Special Interest Tyrone Daily Herald Archives

Lifes Coloring Book A column by Suzi Walls for The Daily Herald

As Walzie charged through the door, the sickening sweet smell hit him like a flyswatter on a wasp. He slammed his lunch pail on the counter and leaped the basement stairs two at a time. Stopping just short of the bottom, he surveyed the situation. Slowly, he sat and cradled his head in his hands with overwhelming disappointment. How could this happen? All of his hard work up in … well, let’s just say blown to bits. I guess maybe I need to back up a bit and tell you the beginning of the story.
Long before I picked Walzie up out of the gutter (Although, he claims that it was the other way around.) his beverage of choice had more kick than Diet Mountain Dew. I guess one could still call it “mountain dew”, though. It didn’t matter whether it was brewed with corn, hops, grapes, or dandelion; Walzie was game to try it. But he soon decided that grape was his favorite, and another “get-rich” neon dollar sign flashed above his head.
He thumbed through one of those mail-order fruit catalogs and suddenly, right there on the page, surrounded by those dollar signs, was a heavy-laden grape arbor. That’s it! He’d grow his own grapes and manufacture the sweetest wine this side of Sapsucker Ridge. How hard could it be? Even Lucy did it. He licked the envelope, dropped it in the mail, and waited for his purple treasures to arrive.
During the six-week wait for the UPS delivery, Walzie gathered recipes and instructions from whoever would give theirs up. I can’t say that he was wise to take advice from every wino he met in that gutter, but he claims that at least they knew their stuff.
And so, spring found him hoeing and tilling up fine garden sod and tenderly planting those scraggly vines in nice straight rows. He packed the babies with only the best horse manure – of which he had plenty. He watered them with a concoction of Miracle Grow and white lime. And they grew. The first year was not fruitful, but by year number two – viola, big fat juicy grapes! We’re in the money now!
Walzie happened across a wooden pickle barrel that he knew would work perfectly. He harvested his precious grapes and filled the barrel. Now, who was going to stomp those squishy little devils? Yeah, you guessed it. The Lucy in his life – that other goofy redhead. I kicked off my flip-flops (Notice, I didn’t call them thongs. Didn’t want to confuse anybody.) and Walzie lifted me into the barrel. I sunk to my behind in cold, mushy grapes. I took a step and they squished between my toes like stepping barefoot into cow poo (don’t ask me how I know – I just do). How the heck did Lucy do this?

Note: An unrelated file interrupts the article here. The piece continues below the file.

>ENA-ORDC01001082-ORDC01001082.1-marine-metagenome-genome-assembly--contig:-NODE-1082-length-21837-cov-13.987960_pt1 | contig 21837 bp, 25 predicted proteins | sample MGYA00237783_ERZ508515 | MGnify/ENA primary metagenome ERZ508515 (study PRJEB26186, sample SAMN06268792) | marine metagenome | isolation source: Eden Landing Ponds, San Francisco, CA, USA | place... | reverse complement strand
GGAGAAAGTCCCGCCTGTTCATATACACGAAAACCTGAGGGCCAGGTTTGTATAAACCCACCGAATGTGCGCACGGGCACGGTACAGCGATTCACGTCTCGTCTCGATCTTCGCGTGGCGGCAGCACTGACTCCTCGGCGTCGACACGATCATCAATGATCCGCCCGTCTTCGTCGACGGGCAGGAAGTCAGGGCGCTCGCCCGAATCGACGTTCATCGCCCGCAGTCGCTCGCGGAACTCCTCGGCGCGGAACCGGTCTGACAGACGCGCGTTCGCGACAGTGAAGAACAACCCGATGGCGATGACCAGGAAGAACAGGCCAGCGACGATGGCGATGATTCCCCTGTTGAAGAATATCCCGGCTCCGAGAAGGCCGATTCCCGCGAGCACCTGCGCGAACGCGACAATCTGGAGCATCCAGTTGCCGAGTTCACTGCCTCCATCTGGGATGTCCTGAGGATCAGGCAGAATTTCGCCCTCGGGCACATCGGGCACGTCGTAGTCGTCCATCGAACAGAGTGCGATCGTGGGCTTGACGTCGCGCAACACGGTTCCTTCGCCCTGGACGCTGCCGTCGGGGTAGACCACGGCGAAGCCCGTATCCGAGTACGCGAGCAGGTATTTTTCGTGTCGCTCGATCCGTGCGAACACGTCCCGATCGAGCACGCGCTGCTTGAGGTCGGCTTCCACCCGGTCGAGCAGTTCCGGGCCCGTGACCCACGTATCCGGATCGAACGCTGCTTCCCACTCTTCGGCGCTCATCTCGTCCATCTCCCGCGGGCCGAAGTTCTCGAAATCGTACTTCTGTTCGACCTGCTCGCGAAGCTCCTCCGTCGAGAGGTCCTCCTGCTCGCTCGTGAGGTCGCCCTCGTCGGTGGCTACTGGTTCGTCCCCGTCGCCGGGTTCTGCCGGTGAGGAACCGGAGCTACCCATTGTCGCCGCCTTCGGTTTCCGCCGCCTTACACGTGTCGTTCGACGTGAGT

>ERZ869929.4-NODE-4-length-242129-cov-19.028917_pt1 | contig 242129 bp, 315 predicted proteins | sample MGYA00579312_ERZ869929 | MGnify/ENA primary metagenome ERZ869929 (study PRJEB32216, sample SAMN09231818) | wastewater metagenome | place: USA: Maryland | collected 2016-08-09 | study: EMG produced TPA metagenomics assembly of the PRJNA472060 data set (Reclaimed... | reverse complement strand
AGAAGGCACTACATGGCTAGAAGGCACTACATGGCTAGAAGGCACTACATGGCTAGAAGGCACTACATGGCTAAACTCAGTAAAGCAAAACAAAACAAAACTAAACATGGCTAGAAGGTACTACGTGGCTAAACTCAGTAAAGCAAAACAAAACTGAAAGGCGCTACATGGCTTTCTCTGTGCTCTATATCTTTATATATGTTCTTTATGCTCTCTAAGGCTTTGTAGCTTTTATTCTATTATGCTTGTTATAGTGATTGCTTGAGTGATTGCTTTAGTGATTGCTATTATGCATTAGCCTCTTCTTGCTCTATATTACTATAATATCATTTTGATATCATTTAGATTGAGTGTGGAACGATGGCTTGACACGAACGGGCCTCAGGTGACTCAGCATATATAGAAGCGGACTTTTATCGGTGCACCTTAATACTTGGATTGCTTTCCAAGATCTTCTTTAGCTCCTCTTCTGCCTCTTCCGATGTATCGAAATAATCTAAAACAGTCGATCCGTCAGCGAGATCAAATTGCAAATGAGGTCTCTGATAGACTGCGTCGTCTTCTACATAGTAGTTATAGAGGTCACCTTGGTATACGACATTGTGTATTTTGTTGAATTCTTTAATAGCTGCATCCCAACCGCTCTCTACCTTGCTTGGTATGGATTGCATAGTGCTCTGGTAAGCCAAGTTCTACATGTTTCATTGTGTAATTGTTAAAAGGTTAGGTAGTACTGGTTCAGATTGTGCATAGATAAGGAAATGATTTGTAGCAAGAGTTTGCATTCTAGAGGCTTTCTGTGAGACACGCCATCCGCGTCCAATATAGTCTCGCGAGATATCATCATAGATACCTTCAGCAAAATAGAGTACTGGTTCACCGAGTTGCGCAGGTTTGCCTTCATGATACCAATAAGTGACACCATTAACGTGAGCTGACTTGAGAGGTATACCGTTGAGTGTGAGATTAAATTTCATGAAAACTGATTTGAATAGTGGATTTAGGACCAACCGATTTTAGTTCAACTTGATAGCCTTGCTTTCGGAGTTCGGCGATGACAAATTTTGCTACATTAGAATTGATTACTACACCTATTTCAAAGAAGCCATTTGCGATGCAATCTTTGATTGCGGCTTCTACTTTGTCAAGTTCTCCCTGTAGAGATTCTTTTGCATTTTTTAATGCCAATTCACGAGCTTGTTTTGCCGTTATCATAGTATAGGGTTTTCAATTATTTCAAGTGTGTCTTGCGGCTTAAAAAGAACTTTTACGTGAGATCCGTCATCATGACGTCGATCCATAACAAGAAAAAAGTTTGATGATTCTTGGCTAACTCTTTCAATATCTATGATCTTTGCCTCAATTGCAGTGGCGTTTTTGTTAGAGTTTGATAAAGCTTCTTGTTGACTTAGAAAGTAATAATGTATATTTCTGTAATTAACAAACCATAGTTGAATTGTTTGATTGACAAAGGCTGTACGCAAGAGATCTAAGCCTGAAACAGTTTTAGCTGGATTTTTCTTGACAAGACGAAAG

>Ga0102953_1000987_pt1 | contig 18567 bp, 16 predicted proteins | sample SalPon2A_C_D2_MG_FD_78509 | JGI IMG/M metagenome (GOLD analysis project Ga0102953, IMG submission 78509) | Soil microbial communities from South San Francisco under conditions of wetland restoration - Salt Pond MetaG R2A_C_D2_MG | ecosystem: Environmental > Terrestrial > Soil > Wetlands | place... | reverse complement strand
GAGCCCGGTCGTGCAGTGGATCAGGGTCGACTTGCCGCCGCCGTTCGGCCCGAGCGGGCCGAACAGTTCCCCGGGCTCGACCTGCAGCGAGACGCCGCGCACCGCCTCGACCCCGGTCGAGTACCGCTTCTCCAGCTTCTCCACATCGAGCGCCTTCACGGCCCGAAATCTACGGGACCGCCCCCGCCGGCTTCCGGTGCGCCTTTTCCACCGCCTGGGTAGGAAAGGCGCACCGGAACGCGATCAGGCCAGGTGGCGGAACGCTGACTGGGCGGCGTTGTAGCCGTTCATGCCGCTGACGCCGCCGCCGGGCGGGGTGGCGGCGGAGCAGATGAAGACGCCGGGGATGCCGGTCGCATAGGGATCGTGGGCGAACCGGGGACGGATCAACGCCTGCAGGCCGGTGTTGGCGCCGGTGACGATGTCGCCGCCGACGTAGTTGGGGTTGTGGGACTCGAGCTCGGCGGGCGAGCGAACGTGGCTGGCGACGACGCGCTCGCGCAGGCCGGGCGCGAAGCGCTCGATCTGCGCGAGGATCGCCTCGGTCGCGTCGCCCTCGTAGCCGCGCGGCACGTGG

“Come on, hon,” Walzie coached. “Ya gotta dance on them. Lift those little size 5’s.”
The hillbilly clogging in the barrel lasted until I was nearly thigh-high in juice. Tired, I climbed out brandishing my purple-stained gams.
“Good job, dear,” Walzie praised.
“What’s next?” I huffed.
“We get a jug, pour in the juice, and wait until it ferments. Then we bottle and sell the stuff.”
“Uh, isn’t that illegal?”
“Naw, only during probation.”
“You mean Prohibition?”
From his dad, Walzie borrowed a five-gallon glass jug similar to what we buy water in today. He filled it with the grape juice, raisins, a ton of sugar, and yeast. He pounded a cork tightly in the narrow top and caulked it around the edges.
“Are you sure this is right?” I was a little skeptical.
“Hey, old Louie (from the gutter) told me how.”
And Walzie set the jug in the basement.
Now, with his head in his hands and raisins dropping from the basement ceiling, the sweet smell of botched-up success washed those dollar signs from his tear-filled eyes. In fact, I believe that was the day Walzie turned over a new leaf and began buying that green, professionally manufactured Diet Mountain Dew.
Ah yes, the grape arbor? It’s still there, only now it just feeds the deer.